I can't help thinking you've shifted a decimal point or something. 2 TB is the sweet spot for 3.25" magnetic drives (3 TB drives came out fairly recently, but cost more per TB and seem to sell out quickly). 2.5" magnetic drives max out around 1 TB.

Flash, though? 2.5" flash drives still live in the 16-256 GB range. If the Moore's Law advances hold pace, we're still a good 6 years away from 2 TB 2.5" flash drives. And SD cards just reached 64 GB.

Looking up filesizes, DSLR HD (1080, at 24fps) seems to chew 4 GB in 12 minutes. Let's round down to 10 minutes for easier math. 2 TB would get you 83 HOURS of video. That's not "workable, if irksome", that's incredible.

Re:/. attitude (2)

fuzzyfuzzyfungus (1223518) | more than 3 years ago | (#34404786)

You really don't want to see the price sheets, which is why the SSDs that actually sell are still in the 16-256GB range; but 1TB SSDsare at or close to commercial availability [engadget.com] in 2.5 inch sizes. You can already get 2TB, possibly 4, out of the larger PCIe expansion card type ones. Again, you'll be looking at 10k+ for toys like that; but they exist, and they can be expected to keep shrinking until the solid state physics guys come back with very bad news...

Re:/. attitude (1)

Anonymous Coward | more than 3 years ago | (#34407482)

DSLR HD is 4gb for 12 minutes because of the cf card limitations for speed and size. Professional HD is uncompressed, which puts you closer to 1 hour of HD at 1tb. File size and transfer speed limitations are the reason why compression exists in recording devices. Remove these limitations and you can achieve much higher quality.

Re:/. attitude (1)

dgatwood (11270) | more than 3 years ago | (#34412102)

I think that's way too "good enough for now" a view for my taste. Computers moved across the board to LBA48 nearly a decade ago (2002). LBA48 can support up to a 144 petabyte (128 pebibytes) drive capacity. Even if disk space continues to increase at the current pace without slowing, that was almost three decades of expansion room when it first came out. Yet in the consumer space, we're still stuck with ridiculous limits because the camera manufacturers would rather design obsolescence into their gear. So when you buy a piece of camera gear, it supports the current standard of flash card. In about two years, that standard will hit a capacity wall, and a new standard will be created. Within two to three years after that, it becomes significantly more expensive in cost-per-gig to buy flash cards that still work with the old cameras because the price-performance curve has shifted to larger flash cards that aren't compatible. That's a pretty sad compatibility story.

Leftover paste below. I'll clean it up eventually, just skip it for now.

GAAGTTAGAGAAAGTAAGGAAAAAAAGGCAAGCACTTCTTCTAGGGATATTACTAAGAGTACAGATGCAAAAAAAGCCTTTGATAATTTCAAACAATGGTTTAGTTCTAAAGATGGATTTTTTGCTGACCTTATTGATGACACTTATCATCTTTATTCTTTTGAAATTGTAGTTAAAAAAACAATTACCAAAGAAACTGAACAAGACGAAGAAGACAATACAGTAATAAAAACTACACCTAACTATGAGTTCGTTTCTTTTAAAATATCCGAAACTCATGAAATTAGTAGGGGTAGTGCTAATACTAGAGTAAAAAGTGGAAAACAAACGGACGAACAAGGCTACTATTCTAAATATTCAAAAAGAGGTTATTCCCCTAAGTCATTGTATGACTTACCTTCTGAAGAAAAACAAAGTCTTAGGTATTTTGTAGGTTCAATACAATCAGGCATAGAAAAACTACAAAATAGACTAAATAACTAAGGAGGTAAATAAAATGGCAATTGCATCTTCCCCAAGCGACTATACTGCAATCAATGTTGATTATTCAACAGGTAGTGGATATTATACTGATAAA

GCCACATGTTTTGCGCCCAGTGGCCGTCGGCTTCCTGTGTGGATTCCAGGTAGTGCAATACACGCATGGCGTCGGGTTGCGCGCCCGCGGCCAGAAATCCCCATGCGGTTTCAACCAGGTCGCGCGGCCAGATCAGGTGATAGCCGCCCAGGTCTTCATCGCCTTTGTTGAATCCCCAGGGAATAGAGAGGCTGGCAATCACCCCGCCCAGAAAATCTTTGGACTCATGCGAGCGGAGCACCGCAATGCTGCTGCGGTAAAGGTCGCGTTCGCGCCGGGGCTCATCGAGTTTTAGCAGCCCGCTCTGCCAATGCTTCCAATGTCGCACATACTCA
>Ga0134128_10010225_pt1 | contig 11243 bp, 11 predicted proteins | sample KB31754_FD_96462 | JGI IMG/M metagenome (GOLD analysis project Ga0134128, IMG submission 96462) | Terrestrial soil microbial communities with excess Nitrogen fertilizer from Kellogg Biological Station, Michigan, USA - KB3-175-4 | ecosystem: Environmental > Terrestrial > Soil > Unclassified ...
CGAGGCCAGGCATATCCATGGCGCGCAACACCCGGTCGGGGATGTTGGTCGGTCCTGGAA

I'm firmly of the opinion that the $1,000 DSLR camera you buy now should be compatible with any new media that comes out for at least a decade or two. That shouldn't be much of a stretch. Just STOP tweaking the standard a tiny bit at a time. It's way past time for camera makers to bite the bullet and design a real, extensible standard now that will continue to work in the long term. We should never have had an SDHC standard or an SDXC standard. We should have had a single SD48 or even SD64 standard. Similarly, they should be working on CF48, not CF32. Adding four bits worth of capacity at a time is a copout. It's not like it takes that much extra work to toss around one extra data word per block number.

Re:/. attitude (1)

tehcyder (746570) | more than 3 years ago | (#34415660)

I'm firmly of the opinion that the $1,000 DSLR camera you buy now should be compatible with any new media that comes out for at least a decade or two.

What's the point? In twenty years, a present day camera will just be an antique toy collectable. I doubt that you'd want to use a digital camera from ten years ago now

Re:/. attitude (1)

afidel (530433) | more than 3 years ago | (#34404474)

Nikon's D7000 does 1080p30 at 26.56Mbps which is 9.56GB/hour, if you can fill a 2TB flash card with video doing anything productive you must be shooting an entire nature documentary on one card without offloading the video (bad idea!). Heck even raw 1080p30 video would only be ~.5TB/hour. You're right though that large format backs could eat through it fairly quickly shooting RAW.

Re:/. attitude (1)

mlush (620447) | more than 3 years ago | (#34406236)

Nikon's D7000 does 1080p30 at 26.56Mbps which is 9.56GB/hour, if you can fill a 2TB flash card with video doing anything productive you must be shooting an entire nature documentary on one card without offloading the video (bad idea!).